Preserving Sussex Past

Preserving Sussex Past

by Hanna Prince

Sussex Archaeological Society plays a key role in preserving and showcasing local sites of historic interest. Hanna Prince profiles the country’s oldest county archaeological society.

In October 1845, a construction team working on the new Brighton to Lewes railway made an extraordinary discovery. Buried beneath the ruins of Lewes Priory were two lead caskets containing the 800-year-old remains of William de Warenne, 1st Earl of Surrey, and his wife Gundrada. Fascinated by this and other discoveries made during the railway excavations, local historians decided to form a Sussex archaeological society. Its aim? “To embrace whatever relates to the civil or ecclesiastical history, topography, ancient buildings or works of art within the county.”

Today, Sussex Archaeological Society helps to conserve sites of major historical interest across the county. The charity opens several sites to the public, alongside offering archaeological grants, and providing an itinerary of events and activities to its members. Its headquarters are based at Bull House – once the home of philosopher and revolutionary Thomas Paine.

“We are the oldest county archaeological society in the country,” explains marketing officer Debbie Matthews, when we meet on the atmospheric first floor of Bull House. “Over the years we’ve gradually grown, and now we open six properties to visitors and an active membership scheme.”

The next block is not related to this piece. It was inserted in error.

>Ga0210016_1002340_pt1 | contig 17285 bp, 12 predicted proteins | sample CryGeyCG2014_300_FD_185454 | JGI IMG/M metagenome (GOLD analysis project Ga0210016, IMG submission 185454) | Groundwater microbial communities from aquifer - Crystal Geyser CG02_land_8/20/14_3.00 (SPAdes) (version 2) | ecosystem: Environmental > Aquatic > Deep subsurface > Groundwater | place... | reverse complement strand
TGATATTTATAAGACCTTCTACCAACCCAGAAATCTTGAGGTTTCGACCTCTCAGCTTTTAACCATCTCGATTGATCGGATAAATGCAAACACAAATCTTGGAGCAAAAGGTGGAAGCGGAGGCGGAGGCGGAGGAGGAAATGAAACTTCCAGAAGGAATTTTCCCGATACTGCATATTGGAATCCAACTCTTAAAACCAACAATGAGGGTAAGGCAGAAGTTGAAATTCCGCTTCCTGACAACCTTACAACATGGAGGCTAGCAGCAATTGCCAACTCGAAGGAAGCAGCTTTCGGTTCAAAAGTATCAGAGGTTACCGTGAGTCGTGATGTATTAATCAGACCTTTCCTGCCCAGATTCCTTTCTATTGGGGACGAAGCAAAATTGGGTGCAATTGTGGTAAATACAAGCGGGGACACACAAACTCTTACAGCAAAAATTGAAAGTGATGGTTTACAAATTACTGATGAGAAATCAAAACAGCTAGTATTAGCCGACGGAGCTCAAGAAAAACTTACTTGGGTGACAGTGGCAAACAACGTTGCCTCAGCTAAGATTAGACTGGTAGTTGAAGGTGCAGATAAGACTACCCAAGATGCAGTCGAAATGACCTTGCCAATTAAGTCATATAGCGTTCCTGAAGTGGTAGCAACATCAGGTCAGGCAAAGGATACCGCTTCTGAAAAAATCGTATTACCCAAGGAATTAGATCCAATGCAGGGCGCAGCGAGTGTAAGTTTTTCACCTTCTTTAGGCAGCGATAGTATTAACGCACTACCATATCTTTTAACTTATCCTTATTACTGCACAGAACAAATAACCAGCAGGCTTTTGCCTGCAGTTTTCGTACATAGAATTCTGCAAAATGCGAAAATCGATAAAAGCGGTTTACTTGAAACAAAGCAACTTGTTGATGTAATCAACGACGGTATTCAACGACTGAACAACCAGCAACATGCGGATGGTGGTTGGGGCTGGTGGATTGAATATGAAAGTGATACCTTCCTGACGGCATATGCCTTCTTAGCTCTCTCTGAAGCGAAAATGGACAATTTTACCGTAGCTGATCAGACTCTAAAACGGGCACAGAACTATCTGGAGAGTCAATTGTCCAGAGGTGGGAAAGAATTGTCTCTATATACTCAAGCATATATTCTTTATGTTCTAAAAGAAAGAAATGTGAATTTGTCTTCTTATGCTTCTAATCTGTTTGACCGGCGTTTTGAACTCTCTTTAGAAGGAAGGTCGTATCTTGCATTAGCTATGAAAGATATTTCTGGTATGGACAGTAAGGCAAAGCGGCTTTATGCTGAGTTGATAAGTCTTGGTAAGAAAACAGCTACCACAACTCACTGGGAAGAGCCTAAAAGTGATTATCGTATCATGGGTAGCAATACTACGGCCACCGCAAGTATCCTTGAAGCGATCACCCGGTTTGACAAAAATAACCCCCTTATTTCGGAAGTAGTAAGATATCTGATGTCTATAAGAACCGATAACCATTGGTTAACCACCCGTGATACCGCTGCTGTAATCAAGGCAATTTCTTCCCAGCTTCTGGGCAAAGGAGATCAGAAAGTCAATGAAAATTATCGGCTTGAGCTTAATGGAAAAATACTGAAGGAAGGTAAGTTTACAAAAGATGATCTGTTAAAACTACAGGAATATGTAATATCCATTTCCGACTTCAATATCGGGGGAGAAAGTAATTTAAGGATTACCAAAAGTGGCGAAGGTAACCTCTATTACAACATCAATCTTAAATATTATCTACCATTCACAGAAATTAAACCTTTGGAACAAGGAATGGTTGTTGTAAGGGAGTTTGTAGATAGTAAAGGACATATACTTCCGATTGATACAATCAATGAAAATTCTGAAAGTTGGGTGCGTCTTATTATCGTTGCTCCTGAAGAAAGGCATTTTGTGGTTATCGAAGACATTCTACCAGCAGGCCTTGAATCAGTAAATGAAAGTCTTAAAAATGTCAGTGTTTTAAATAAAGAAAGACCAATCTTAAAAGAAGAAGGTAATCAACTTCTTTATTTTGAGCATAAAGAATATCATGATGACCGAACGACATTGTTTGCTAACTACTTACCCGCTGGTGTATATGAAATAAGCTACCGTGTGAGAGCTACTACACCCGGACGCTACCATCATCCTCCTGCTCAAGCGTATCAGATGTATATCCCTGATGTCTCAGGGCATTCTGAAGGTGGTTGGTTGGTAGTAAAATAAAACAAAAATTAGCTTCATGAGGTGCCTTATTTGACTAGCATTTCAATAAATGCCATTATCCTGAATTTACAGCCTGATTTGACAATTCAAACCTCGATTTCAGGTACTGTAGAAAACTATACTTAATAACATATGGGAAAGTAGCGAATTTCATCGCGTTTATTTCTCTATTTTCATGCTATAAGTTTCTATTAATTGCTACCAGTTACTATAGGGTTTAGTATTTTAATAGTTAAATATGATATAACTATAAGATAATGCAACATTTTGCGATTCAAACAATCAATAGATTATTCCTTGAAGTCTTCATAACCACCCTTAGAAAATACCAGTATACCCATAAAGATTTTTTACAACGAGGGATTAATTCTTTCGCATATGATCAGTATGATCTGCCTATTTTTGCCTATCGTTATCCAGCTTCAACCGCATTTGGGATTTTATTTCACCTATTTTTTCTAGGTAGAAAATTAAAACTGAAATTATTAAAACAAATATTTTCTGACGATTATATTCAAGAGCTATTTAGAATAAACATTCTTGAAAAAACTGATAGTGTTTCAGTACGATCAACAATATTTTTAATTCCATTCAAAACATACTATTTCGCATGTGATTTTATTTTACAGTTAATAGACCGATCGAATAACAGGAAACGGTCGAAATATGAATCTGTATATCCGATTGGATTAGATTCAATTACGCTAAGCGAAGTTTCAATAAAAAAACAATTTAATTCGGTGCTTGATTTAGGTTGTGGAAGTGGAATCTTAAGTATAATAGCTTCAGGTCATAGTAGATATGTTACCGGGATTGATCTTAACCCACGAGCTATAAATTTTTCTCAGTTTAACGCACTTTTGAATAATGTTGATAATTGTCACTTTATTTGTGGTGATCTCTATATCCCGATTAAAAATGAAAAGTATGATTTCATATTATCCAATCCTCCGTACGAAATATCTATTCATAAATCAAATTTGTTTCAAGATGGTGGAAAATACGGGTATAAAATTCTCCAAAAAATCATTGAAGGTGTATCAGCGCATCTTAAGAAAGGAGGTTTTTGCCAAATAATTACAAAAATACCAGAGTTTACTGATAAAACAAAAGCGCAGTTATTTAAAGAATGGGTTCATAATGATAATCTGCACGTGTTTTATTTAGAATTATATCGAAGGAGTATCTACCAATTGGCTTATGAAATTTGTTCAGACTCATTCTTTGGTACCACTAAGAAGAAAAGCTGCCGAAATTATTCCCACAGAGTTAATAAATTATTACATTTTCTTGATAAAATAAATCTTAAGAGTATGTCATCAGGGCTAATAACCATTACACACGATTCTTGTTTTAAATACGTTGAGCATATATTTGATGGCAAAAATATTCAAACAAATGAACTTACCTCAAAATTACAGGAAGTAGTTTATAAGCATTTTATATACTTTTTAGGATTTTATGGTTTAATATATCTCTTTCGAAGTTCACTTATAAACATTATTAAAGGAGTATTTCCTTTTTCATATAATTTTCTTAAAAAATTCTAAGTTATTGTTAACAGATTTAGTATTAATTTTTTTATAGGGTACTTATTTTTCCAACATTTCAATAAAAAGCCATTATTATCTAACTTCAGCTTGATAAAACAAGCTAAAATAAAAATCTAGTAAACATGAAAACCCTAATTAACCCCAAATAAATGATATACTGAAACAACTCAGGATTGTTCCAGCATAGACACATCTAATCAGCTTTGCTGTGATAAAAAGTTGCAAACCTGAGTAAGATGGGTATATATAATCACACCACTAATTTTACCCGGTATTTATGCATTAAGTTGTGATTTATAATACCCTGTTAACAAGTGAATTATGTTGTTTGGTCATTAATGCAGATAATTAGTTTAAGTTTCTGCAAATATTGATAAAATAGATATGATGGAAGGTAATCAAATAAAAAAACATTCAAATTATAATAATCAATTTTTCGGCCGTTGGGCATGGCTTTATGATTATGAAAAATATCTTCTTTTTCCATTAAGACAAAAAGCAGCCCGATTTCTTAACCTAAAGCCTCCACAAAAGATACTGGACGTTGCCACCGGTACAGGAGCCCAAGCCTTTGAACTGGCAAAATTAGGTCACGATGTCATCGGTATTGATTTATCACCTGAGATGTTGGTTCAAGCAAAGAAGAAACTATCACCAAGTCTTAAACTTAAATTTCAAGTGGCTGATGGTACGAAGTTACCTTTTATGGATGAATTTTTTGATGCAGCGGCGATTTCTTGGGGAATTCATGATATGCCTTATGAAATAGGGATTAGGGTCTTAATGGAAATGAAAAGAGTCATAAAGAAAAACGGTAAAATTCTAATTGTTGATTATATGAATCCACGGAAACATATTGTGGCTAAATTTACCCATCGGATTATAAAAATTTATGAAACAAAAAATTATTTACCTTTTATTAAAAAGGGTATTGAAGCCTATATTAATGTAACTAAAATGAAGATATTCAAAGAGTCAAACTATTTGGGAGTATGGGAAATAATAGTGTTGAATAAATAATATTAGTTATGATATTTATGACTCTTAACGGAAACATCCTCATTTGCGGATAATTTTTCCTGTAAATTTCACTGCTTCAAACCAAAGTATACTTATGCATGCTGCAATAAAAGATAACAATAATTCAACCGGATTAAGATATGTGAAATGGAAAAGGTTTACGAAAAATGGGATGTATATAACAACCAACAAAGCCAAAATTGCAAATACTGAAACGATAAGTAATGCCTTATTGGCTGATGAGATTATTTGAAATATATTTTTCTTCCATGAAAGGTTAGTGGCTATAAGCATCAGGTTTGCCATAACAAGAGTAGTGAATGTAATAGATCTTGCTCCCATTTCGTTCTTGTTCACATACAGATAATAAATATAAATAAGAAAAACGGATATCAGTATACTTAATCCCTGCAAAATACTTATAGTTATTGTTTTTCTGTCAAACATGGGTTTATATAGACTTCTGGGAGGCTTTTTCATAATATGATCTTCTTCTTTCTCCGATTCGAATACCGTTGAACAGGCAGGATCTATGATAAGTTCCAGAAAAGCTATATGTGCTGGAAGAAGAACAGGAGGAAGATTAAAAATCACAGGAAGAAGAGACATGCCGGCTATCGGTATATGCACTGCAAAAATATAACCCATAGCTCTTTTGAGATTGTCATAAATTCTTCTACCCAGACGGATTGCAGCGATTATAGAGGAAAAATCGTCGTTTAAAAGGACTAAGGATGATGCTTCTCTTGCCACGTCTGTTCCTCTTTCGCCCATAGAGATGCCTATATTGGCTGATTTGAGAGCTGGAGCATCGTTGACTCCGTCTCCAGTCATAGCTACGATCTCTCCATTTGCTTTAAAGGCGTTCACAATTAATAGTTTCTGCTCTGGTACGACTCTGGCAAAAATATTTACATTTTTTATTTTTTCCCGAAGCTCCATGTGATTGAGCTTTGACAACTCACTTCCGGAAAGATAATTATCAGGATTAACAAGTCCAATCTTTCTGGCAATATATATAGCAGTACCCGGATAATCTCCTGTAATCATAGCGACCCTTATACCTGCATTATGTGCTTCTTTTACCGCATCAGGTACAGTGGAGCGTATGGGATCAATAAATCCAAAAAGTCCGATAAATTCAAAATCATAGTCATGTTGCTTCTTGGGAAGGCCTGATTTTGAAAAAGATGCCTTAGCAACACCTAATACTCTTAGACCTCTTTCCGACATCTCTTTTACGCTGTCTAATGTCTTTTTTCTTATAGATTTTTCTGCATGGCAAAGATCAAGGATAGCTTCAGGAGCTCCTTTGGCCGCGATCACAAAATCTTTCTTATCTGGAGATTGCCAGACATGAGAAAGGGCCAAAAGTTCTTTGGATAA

Since it first took on the tenancy of Lewes Castle in 1850, the Society has worked to engage the public with Sussex history. Barbican House was acquired in 1908 and quickly became a fascinating museum. Anne of Cleves House, the Priest House, Bull House and Michelham Priory followed. A more recent acquisition is Fishbourne Roman Palace, which is currently celebrating fifty years since opening its doors to visitors.

Spread across these historic sites are finds of international importance. The Roman mosaics at Fishbourne are among the largest and best preserved in the world. Debbie also points with pride to the Near Lewes Middle Bronze Age Hoard – a treasure trove of jewellery dating to between 1250 and 1500BC.

“Our aim is to keep history alive, and Sussex is a wealth of history,” she says.

On top of caring for some of the county’s most important historic sites, the Society works to support continued archaeological research. New discoveries and theories are published annually in the Sussex Archaeological Collections. A finds liaison officer helps members of the public to identify and record chance archaeological discoveries, while research officer heads up excavations.

With no government funding, the Society is heavily reliant on visitors, members and fundraising. In return, it runs a packed programme of members- only events, talks and visits to key historic properties around the country. To find out more about becoming a member and how to support the Society more generally, visit sussexpast.co.uk.

Photos: Sussex Archaeological Society